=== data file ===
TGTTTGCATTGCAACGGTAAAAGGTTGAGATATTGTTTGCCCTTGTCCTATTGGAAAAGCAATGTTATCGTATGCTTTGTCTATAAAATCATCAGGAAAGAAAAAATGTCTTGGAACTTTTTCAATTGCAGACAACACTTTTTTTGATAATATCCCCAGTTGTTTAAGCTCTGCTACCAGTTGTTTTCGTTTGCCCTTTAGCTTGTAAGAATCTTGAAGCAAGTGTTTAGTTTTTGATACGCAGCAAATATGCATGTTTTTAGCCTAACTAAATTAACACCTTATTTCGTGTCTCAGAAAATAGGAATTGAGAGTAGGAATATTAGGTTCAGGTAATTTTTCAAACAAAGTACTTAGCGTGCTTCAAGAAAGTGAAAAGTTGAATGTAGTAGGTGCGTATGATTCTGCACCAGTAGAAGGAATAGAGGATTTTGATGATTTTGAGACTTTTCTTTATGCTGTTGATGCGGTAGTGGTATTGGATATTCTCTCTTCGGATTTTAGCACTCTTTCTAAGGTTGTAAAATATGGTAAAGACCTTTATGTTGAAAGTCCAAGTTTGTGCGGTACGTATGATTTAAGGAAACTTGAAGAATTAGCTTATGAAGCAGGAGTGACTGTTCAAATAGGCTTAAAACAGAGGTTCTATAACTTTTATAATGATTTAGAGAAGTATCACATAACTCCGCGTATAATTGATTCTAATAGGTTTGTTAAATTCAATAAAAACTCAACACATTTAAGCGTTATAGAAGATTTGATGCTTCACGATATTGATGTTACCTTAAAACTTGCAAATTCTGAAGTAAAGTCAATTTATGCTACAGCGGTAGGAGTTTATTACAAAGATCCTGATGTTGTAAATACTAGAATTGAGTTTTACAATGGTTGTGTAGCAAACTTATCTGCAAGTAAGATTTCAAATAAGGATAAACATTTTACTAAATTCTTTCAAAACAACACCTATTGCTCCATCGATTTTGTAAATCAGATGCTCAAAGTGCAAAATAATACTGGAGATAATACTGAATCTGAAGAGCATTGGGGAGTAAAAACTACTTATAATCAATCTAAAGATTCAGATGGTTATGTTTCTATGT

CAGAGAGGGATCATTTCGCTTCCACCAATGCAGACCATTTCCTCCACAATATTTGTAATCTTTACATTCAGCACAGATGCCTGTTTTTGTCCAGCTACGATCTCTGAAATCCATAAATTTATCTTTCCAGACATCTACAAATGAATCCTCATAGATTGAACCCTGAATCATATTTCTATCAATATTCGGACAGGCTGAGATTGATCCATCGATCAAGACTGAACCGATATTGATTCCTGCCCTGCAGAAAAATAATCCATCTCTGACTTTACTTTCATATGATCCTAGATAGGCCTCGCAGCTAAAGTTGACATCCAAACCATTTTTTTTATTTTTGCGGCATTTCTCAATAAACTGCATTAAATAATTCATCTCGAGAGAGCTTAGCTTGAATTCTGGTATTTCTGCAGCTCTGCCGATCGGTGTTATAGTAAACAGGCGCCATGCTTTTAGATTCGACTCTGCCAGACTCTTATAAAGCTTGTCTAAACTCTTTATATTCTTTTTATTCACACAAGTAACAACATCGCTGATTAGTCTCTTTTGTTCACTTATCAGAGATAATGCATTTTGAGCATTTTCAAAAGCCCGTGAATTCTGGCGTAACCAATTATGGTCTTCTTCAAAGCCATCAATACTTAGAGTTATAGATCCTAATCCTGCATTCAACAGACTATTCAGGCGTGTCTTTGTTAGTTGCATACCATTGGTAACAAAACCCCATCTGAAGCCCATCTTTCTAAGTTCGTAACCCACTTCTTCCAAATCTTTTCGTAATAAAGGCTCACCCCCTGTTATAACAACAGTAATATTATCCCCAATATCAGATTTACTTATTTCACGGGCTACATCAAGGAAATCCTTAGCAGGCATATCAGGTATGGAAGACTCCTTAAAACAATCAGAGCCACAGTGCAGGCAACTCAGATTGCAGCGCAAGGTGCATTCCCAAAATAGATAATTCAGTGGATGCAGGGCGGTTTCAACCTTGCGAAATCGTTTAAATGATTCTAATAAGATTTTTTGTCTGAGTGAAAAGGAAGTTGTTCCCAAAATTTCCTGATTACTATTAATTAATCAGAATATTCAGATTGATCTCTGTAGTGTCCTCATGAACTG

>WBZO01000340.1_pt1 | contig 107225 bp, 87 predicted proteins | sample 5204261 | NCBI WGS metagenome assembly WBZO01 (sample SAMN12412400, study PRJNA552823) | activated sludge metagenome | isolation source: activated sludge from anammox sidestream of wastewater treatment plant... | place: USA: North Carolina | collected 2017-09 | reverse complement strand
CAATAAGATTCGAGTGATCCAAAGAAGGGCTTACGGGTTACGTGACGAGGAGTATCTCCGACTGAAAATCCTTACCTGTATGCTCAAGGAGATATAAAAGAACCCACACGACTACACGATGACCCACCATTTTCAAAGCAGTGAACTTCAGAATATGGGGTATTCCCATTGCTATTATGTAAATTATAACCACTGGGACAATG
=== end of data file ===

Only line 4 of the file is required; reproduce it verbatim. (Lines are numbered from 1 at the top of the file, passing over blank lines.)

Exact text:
CAATAAGATTCGAGTGATCCAAAGAAGGGCTTACGGGTTACGTGACGAGGAGTATCTCCGACTGAAAATCCTTACCTGTATGCTCAAGGAGATATAAAAGAACCCACACGACTACACGATGACCCACCATTTTCAAAGCAGTGAACTTCAGAATATGGGGTATTCCCATTGCTATTATGTAAATTATAACCACTGGGACAATG